Reflecting the unprecedented flood of illegal immigrants into America that has been a hallmark of President Joe Biden’s first months in office, a record number of children are being held in federal custody.
More than 20,000 children who crossed the border illegally are currently in detention facilities, according to the Washington Examiner.
The Biden administration has touted a reduction in the number of children jammed into Customs and Border Protection facilities as proof that the crisis is ebbing.
Earlier this week, the administration announced an 88 percent drop in the number of children held in CBP facilities, the New York Post reported.
“In March, we faced a critical challenge at our border,” Secretary of Homeland Security Alejandro Mayorkas said in a statement.
“The men and women of DHS have been working tirelessly over the past several weeks to respond and rebuild. Their efforts have produced dramatic results — results that ensure the safety and security of both the migrants we encounter and the American people.”
Although that meant children were moved out of one agency’s hands, they were simply shifted to another.
The Office of Refugee Resettlement, an agency within the Department of Health and Human Services, reported that as of Tuesday, 22,195 children were in its custody the day prior, according to the Examiner. Another 2,000 children are in the custody of other federal agencies.
Almost 19,000 minors who crossed the border illegally and were traveling without their parents were detained in March, the BBC reported. That’s a record, dwarfing the previous high of 12,000 set in May 2019.
But whereas the Trump administration was attacked when facilities were overrun, the Biden administration is drawing praise from refugee advocates.
“The high number of kids in U.S. custody is a result of the pent-up demand of children fleeing danger and seeking protection in the United States who were barred from entering for one year during the Trump Administration. The Biden Administration did the right thing, albeit the harder one, in allowing these children a chance to seek safety,” Jennifer Podkul of the activist organization Kids in Need of Defense told the Examiner.
“While the Emergency Intake Shelters that are housing unaccompanied children temporarily until they can be transferred to a fully-licensed facility or released to a sponsor are not ideal, they are a vast improvement over holding children for extended periods of time in CBP facilities which are not appropriate for children and have no staff trained to interact with children.”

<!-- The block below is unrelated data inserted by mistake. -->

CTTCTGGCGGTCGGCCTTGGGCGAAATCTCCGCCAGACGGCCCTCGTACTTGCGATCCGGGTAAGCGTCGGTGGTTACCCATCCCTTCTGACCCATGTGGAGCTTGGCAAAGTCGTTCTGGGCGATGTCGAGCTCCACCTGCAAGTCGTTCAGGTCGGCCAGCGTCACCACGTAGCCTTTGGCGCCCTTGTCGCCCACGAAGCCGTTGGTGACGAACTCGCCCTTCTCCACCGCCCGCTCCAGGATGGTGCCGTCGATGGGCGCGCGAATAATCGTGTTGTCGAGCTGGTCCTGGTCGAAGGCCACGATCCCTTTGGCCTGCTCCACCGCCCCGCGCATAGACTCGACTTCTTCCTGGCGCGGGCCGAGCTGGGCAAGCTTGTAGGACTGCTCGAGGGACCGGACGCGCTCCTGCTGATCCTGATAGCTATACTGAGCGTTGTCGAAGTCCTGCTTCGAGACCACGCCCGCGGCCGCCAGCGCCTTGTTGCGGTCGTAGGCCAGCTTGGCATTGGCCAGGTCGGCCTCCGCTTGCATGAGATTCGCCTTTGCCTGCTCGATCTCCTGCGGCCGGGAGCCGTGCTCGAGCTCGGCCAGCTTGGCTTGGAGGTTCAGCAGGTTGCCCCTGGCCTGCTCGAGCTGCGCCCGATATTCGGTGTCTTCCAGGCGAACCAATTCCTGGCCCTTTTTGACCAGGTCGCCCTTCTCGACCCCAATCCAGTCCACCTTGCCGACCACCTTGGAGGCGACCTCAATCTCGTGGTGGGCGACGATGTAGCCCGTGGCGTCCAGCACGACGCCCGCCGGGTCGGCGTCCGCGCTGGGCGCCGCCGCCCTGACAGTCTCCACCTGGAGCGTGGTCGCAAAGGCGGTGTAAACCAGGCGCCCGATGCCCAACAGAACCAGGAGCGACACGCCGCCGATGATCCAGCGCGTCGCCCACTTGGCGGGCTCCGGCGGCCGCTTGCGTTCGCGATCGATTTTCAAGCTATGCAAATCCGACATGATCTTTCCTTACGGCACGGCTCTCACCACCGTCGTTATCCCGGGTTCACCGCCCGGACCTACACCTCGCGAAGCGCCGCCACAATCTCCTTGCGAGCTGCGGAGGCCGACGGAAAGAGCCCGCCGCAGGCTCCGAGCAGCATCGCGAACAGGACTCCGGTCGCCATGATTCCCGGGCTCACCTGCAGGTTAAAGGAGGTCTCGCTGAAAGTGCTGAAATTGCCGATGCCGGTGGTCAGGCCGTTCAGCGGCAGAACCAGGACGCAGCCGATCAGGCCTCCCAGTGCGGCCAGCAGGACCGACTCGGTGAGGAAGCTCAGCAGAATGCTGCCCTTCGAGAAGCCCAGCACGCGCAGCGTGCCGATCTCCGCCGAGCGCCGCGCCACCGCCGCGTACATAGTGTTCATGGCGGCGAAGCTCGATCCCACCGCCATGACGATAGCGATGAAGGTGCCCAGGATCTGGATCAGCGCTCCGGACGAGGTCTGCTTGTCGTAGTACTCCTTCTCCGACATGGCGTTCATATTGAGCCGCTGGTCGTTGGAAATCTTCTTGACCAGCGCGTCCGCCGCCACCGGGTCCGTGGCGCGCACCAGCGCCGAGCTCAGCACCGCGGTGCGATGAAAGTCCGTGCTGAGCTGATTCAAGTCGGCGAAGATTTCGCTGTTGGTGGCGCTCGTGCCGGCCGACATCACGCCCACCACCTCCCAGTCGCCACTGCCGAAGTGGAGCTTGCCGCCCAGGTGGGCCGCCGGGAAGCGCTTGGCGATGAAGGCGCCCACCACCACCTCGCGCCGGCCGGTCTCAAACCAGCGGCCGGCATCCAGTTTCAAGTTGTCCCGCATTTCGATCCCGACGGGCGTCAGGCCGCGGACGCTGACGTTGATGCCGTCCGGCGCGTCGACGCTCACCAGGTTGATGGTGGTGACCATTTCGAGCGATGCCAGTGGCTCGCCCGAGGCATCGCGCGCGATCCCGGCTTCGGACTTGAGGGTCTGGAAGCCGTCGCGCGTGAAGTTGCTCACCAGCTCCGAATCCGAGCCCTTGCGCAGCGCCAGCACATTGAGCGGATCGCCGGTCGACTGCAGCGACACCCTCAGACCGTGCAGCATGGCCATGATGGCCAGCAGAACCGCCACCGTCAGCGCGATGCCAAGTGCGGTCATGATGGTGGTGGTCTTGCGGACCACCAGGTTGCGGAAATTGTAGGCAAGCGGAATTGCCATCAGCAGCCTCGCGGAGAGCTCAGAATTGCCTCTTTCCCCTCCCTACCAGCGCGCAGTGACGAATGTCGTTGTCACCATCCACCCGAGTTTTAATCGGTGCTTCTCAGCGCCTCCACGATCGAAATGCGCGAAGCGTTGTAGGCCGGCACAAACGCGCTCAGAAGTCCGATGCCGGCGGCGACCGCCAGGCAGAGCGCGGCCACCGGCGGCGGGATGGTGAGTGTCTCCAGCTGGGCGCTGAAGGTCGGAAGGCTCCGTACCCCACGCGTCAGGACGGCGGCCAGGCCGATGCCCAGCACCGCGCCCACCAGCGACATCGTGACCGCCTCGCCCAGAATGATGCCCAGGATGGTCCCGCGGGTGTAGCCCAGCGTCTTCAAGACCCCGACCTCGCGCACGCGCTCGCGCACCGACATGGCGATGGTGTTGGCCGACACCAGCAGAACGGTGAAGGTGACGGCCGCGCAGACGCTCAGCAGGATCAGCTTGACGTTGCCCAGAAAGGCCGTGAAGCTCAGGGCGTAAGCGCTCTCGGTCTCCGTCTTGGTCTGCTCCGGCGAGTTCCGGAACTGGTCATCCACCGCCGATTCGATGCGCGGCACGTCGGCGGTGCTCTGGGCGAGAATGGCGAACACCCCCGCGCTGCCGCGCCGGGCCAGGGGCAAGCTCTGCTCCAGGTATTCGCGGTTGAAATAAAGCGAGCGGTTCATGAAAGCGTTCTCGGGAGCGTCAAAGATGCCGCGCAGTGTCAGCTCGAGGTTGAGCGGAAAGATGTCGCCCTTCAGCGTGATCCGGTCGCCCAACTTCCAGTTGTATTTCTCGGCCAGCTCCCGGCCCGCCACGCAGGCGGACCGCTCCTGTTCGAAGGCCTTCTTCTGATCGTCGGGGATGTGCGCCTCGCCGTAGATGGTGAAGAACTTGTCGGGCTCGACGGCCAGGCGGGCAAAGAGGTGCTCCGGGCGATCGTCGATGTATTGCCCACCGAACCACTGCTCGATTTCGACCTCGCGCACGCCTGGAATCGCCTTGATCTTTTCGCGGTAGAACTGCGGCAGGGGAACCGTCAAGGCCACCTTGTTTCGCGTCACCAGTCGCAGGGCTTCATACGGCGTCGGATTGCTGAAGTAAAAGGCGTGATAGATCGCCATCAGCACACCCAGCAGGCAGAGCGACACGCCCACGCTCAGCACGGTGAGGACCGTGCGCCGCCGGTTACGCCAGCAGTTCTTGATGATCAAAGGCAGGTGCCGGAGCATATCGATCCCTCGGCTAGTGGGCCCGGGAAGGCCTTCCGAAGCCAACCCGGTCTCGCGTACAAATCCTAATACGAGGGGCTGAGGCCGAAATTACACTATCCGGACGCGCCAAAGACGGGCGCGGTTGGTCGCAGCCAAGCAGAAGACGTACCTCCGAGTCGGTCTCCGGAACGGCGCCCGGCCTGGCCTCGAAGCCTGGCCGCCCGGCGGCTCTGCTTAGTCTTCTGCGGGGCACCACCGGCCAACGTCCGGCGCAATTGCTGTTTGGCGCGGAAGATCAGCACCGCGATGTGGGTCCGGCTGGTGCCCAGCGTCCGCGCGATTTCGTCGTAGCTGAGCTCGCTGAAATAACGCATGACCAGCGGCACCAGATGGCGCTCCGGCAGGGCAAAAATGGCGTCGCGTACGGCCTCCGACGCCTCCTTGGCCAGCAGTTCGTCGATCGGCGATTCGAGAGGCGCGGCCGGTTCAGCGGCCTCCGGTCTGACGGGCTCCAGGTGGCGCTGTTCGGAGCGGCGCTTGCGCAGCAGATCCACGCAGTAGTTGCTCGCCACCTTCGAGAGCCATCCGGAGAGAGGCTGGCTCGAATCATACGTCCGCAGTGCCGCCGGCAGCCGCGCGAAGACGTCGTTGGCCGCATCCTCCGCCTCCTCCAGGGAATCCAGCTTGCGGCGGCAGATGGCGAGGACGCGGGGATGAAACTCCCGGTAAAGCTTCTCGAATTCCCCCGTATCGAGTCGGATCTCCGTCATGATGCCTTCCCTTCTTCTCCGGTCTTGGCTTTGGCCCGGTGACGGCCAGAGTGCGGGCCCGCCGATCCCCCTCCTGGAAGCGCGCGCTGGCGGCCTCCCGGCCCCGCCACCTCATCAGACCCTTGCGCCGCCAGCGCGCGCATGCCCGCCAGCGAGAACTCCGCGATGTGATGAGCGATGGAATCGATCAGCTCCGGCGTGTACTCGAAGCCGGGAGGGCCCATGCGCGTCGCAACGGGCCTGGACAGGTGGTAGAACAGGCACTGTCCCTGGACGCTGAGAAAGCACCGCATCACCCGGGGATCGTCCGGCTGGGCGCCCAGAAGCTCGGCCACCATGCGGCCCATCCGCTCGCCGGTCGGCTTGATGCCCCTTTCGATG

Although members of the Biden administration have said words to the effect that migrants wanting to enter the country illegally should wait for some unspecified time, The Washington Post has reported that the administration does not expect any slowdown in border crossings and anticipates that between 22,000 and 26,000 unaccompanied minors will arrive each month starting in September.
Republican Sen. Mitt Romney of Utah had predicted the spike would take place.
“The Biden administration’s lack of understanding of the power of incentives continues to baffle me: allowing unaccompanied minors to stay in the U.S. will yield a flood of unaccompanied minors. It’s de facto ‘child separation policy,'” he tweeted in March.
The Biden administration’s lack of understanding of the power of incentives continues to baffle me: allowing unaccompanied minors to stay in the U.S. will yield a flood of unaccompanied minors. It’s de facto ‘child separation policy’.
— Mitt Romney (@MittRomney) March 22, 2021
The impact of that could be felt far beyond the border, as reported by WINK-TV in Florida, which noted that 117 unaccompanied children were relocated to Collier County between October and March.
Republican Rep. Byron Donalds told the Cape Coral City Council on Wednesday that schools could face a ripple effect.
“But you couple that with children falling behind in distance learning and kids who are going to be in school in fall, if not now already who on grade level or age level are further behind, it puts pressure on school apparatus,” he said.
“They have to be sheltered, schooled,” said immigration attorney Michael Raheb, who indicated schools might need more teachers.
“If they don’t speak English language, additional teachers are going to be needed just to begin to teach them the English language,” he said. “Well, that costs money.”
This article appeared originally on The Western Journal.
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